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By Ackerman Cancer Center


New Colorectal Cancer Screening Guidelines

Colorectal Cancer: Awareness is Key

Colorectal cancer is the 2nd leading cause of cancer-related deaths in men and women combined, according to the American Cancer Society (ACS). With March being National Colorectal Cancer Awareness month, now is a good time to learn more about this disease. Colorectal cancer collectively refers to cancers that start in the lining of either the colon or the rectum. It usually begins as a growth, which is called a polyp. The type of polyps most likely to become cancer are adenomatous polyps. Other kinds of polyps are common, like inflammatory or hyperplastic polyps, but they typically don’t evolve into cancer. It’s critical for the type to be determined so that the appropriate course of action can take place in a timely manner.

New Screening Guidelines

The right screening at the right time can help make a difference in your treatment plan, prognosis, and peace of mind. And now the American Cancer Society urges you to get screened even earlier. The new suggested screening age is 45 instead of 50. Due to the nature of colorectal cancer, people can attribute the symptoms to other illnesses or conditions. The symptoms may be ignored altogether. And sometimes there are no obvious signs of the disease that would concern the patient. This is why it is best to follow the recommended screening guidelines and communicate any concerns or questions with your doctor. Updated screening guidelines from the ACS in 2018 provide a plan for you to stay aware of your needs and risk factors. The following lists important changes to note.

Suggested ages for colorectal cancer screening in average risk* adults:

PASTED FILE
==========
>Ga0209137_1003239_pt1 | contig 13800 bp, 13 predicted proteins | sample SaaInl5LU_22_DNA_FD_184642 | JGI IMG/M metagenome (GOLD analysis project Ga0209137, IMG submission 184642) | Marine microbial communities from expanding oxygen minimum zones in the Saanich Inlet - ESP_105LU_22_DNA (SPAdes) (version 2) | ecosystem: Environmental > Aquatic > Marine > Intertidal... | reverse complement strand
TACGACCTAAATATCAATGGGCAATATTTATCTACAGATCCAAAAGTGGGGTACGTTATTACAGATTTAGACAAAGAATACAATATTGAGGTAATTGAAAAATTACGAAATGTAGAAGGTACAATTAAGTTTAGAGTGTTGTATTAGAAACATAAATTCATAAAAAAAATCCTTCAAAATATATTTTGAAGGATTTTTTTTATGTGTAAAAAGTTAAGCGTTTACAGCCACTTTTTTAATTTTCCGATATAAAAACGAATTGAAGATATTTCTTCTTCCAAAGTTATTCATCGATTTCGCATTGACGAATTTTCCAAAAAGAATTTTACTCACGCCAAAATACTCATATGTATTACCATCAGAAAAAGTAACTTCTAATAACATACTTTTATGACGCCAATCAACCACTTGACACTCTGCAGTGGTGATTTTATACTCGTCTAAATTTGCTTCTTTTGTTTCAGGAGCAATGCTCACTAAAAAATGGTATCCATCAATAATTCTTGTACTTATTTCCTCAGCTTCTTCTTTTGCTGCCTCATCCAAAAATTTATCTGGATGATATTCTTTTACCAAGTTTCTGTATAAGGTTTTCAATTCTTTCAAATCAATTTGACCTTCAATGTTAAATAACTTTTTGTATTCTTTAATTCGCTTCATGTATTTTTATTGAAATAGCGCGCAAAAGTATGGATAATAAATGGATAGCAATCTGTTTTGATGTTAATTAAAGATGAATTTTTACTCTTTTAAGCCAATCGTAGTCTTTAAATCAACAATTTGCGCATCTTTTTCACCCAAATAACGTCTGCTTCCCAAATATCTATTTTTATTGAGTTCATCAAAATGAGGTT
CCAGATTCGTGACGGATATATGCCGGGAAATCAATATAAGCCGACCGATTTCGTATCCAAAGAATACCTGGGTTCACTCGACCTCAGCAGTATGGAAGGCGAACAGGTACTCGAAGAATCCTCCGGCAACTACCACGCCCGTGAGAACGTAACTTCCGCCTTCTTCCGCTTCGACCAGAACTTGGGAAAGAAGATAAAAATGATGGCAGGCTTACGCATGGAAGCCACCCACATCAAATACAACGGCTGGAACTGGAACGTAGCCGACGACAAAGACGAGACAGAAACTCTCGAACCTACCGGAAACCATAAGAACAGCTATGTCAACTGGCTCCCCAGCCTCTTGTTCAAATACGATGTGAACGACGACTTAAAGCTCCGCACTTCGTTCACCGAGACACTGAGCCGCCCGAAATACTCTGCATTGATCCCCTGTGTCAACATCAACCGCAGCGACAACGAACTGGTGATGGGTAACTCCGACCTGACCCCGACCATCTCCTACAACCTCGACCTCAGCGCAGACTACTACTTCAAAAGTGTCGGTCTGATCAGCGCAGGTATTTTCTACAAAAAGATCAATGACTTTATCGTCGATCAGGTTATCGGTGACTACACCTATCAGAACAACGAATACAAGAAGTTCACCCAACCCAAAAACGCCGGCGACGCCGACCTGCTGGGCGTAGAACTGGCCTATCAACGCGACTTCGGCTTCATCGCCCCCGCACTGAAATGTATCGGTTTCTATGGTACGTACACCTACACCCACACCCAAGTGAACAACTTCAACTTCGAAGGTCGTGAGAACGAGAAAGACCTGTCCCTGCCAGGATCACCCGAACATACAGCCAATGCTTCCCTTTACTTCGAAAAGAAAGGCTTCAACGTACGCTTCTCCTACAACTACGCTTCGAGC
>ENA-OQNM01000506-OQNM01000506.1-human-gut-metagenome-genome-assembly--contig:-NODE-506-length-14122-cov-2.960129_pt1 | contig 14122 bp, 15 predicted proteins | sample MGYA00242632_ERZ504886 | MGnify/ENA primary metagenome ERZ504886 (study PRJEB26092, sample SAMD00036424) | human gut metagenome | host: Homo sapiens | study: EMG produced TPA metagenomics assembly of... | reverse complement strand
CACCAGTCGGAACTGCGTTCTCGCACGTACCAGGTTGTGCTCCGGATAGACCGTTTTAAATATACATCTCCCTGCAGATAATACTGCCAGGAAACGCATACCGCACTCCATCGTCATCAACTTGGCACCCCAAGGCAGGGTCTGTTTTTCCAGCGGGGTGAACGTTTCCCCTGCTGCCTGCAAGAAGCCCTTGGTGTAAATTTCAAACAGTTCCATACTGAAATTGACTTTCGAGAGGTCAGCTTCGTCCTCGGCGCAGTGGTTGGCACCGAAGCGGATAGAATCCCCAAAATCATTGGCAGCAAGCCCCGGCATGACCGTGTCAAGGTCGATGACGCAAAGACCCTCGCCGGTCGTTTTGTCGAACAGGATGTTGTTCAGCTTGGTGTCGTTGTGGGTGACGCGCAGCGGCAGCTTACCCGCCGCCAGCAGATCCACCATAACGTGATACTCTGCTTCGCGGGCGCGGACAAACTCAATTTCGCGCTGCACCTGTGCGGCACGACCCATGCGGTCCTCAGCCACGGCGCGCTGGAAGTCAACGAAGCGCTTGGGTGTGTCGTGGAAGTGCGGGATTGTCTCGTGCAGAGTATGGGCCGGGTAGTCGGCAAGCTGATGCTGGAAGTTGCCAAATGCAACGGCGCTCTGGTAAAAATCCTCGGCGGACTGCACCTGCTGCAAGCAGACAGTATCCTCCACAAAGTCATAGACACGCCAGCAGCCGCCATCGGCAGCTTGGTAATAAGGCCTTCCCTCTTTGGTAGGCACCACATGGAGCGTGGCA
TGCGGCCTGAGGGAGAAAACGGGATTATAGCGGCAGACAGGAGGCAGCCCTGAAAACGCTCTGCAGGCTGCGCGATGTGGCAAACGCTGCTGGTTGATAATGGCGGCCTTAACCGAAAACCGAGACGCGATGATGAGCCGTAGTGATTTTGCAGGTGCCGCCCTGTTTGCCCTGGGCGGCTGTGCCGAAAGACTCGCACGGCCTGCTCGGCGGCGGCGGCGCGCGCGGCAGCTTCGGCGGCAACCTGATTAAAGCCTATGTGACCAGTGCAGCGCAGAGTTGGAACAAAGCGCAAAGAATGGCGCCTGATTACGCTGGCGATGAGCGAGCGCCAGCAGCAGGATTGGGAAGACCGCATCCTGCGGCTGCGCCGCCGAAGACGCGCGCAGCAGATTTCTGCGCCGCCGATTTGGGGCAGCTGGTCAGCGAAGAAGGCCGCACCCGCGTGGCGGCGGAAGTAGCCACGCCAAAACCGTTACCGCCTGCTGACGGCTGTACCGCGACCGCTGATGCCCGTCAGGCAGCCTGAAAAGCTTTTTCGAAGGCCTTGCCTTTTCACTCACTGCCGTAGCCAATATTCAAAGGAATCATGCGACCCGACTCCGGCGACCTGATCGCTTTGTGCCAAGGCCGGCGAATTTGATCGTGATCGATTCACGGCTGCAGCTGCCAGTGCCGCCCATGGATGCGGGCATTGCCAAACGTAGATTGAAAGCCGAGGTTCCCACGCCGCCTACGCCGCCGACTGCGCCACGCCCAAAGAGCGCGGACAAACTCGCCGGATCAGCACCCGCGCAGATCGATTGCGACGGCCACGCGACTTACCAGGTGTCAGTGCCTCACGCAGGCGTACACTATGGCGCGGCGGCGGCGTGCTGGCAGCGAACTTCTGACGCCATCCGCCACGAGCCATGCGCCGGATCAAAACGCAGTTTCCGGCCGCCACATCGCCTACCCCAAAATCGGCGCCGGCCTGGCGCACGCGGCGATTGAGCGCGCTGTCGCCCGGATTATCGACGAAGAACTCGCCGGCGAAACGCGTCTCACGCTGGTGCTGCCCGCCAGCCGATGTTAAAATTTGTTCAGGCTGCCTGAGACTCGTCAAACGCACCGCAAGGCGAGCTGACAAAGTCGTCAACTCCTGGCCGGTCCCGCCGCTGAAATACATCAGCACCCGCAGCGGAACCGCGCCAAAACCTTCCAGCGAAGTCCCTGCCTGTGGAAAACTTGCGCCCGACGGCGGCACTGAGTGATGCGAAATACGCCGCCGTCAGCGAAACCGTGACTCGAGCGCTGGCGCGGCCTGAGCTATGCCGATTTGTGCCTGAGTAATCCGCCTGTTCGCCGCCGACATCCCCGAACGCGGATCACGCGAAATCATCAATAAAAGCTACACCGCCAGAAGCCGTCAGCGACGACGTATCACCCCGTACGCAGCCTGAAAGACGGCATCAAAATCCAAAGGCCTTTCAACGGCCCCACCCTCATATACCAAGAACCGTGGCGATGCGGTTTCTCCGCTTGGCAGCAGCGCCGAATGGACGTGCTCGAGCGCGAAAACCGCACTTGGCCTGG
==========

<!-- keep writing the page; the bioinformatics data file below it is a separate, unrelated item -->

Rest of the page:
• Age 45 - start screening (previously age 50)
  • Age 45 to 75 - regular screenings
  • Ages 76 to 85 - discuss screening needs with doctor
  • Over age 85 - no screening

*For those who are at a higher risk, screening may need to begin before age 45, happen more often, or include specific types of tests. If you have personal and/or family history that includes colorectal cancers, polyps, bowel disease, other colorectal issues, or radiation treatment in the abdominal region, you may be considered high risk. Be sure to communicate that history with your health care provider.

You should also familiarize yourself with symptoms that can be caused by a cancer in the colon or rectum, even though colorectal cancer can be present with no signs. Read more about colorectal cancer symptoms.

Connections Between Age and Stage

More than 50,000 people die from colorectal cancer each year. While the number of deaths overall has steadily declined over the last few decades, one age group is reportedly experiencing an increased number of late-stage colorectal cancer diagnoses. This finding is based on a survey of 1,195 adults who were diagnosed before age 50. The survey, conducted by the CRA, revealed that 71% of the participants were at stage III or stage IV when diagnosed. For comparison, patients who are over age 50 when diagnosed are more likely to be at stage I or II. Such findings have helped decrease the recommended first screening age as shown above.

Early Detection Can Save Lives

Fortunately, advancements in screenings continue to help improve the outcome for many patients each year. Together, patients and their physicians can decide which screening is best through open conversations guided by the ACS guidelines and recommendations.

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